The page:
Cooper buried his mother the same week Greg Allman passed. And his brother suffers from terminal cancer. Death is always lurking; it is the eternal enemy whose drooping moods are always eroding. But the great paradox of blues music prevails! How many times have Cooper and I kept the blues away by listening to Allman Brothers cranked, a late spring afternoon, at steamy summer sunset or a chilly evening in December. The music of Greg Allman covers the seasons. A push of a button and we are alive in the momentary attempt to resist mortality.

More death! Several years ago I received an early morning phone call from my dad informing me of a suicide. I was shocked but not surprised, once reflection set in. I wandered numbly for a few days, speaking only occasionally, calling to check on my siblings. In those immediate days following this tragedy, I guess I did not grieve. Or at least I wasn’t aware of myself in a grieving process. But one evening after dinner with my girlfriend, I’m driving slowly around town. Greg Allman’s cd is playing, and Seven Turns captures me. In the quiet interior of my pickup, the haunting lyrics confront: “Sometimes, you feel like you could fly away / Sometimes, you get lost.” The music takes me some place I had never been – and the tears rolled down undammed, a stream releasing my own sense of guilt, inadequacy, fear, weakness. I drove, and I cried, and I embodied (excuse the word, I don’t know how else to say it) the lyrics:

Somebody’s callin’ your name.
Somebody’s waiting for you.
Love is all that remains the same,
That’s what it’s all comin’ to.

I never hear that song (and I play it more often than I realize) without thinking of that night, thinking of my family and our loss. Each time I hear it I know someone is forever calling my name. we are called. We can only avoid it for so long. No matter what diversions we attempt, we always answer the call, don’t we? I remember driving around town crying until finally I felt some sort of goodness filling me. How good it is to know we are not unknown!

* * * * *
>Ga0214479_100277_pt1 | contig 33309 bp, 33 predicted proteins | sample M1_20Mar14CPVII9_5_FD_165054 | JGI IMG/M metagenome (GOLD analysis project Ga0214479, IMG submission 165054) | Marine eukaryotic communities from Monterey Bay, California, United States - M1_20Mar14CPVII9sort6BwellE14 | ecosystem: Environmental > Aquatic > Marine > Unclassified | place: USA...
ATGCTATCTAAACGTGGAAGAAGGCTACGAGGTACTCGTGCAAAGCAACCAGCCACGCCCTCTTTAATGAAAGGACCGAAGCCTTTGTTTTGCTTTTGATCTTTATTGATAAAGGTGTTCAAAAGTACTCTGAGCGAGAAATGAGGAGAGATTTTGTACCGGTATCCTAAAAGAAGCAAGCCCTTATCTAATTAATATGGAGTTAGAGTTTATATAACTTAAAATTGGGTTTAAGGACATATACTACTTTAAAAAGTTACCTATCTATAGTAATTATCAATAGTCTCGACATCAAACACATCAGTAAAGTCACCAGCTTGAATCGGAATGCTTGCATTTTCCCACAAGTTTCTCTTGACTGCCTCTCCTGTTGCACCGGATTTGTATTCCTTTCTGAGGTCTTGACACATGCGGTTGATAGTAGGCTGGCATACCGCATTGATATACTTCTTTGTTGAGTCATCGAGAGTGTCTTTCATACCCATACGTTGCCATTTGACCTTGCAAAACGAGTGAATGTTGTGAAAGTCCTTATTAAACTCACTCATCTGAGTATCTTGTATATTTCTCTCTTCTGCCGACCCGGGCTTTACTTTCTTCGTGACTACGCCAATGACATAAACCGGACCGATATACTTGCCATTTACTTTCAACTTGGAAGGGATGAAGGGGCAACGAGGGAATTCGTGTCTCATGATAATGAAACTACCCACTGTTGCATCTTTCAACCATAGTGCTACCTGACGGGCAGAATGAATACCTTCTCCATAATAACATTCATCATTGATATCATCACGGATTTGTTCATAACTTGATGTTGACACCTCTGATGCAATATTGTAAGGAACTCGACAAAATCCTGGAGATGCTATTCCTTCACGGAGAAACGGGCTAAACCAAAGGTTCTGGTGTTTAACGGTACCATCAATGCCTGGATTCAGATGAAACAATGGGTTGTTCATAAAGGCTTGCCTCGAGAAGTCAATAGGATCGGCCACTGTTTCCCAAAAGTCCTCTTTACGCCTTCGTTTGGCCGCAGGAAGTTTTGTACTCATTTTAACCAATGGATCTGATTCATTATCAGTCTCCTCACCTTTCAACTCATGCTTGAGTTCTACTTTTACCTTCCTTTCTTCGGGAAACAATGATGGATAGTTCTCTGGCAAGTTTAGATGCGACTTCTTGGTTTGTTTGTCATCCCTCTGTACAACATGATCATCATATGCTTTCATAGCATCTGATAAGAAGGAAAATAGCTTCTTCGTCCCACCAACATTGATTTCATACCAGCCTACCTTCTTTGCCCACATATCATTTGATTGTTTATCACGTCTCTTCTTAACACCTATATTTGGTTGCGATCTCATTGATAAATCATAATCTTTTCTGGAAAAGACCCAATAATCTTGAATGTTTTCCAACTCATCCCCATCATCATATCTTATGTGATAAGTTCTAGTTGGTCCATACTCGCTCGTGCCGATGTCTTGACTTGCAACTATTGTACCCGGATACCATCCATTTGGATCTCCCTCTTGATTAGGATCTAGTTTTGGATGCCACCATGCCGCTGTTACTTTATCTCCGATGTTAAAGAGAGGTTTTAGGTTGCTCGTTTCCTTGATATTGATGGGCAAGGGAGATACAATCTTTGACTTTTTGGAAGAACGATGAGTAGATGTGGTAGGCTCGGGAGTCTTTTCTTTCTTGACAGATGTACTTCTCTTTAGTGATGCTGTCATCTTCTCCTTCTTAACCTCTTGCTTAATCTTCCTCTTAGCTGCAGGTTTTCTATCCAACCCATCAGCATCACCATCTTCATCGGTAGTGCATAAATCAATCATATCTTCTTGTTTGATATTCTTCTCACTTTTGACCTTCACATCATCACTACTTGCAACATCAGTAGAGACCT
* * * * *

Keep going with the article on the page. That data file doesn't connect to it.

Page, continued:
“Greg Allman passed away” my son’s text informs me. I know better. Though I don’t know a lot about Greg Allman, I know his music has played so deeply into my psyche, as it has for countless others. But for me, these deaths, these lives, are intricately linked to his passing. Greg Allman has died, but we know better. Every time my son picks up his guitar, every time I relive Butch’s stories, every time Cooper beats percussive time on the steering wheel or the arms of his favorite wooden chair, every time I hear Seven Turns, every time I come to a cross road, every time I feel like “I could fly away but sometimes get lost,” I know better. Every time spring breaks through the grip of winter, I know. I know, even as I am known.

Birth Song

The open road
my nascent mood
between new spring
and old winter.

The early buds
emerge like hope
yet are hesitant –
brightly fixed against
stark branches.

Grass greens beneath
rude stalks – disguised
but arriving.

Uprooted – I
drive slow down
backcountry roads –
Allman Brothers
playing in the
of consciousness.

I pass through haze
that filters new
morning sun –
riffs penetrate
trying to raise,
to engender.

I drive tasting
a flavor that
floats toward my
window, that curls
around my lips.

The Way of the Wind
(Village Books Press, 2008)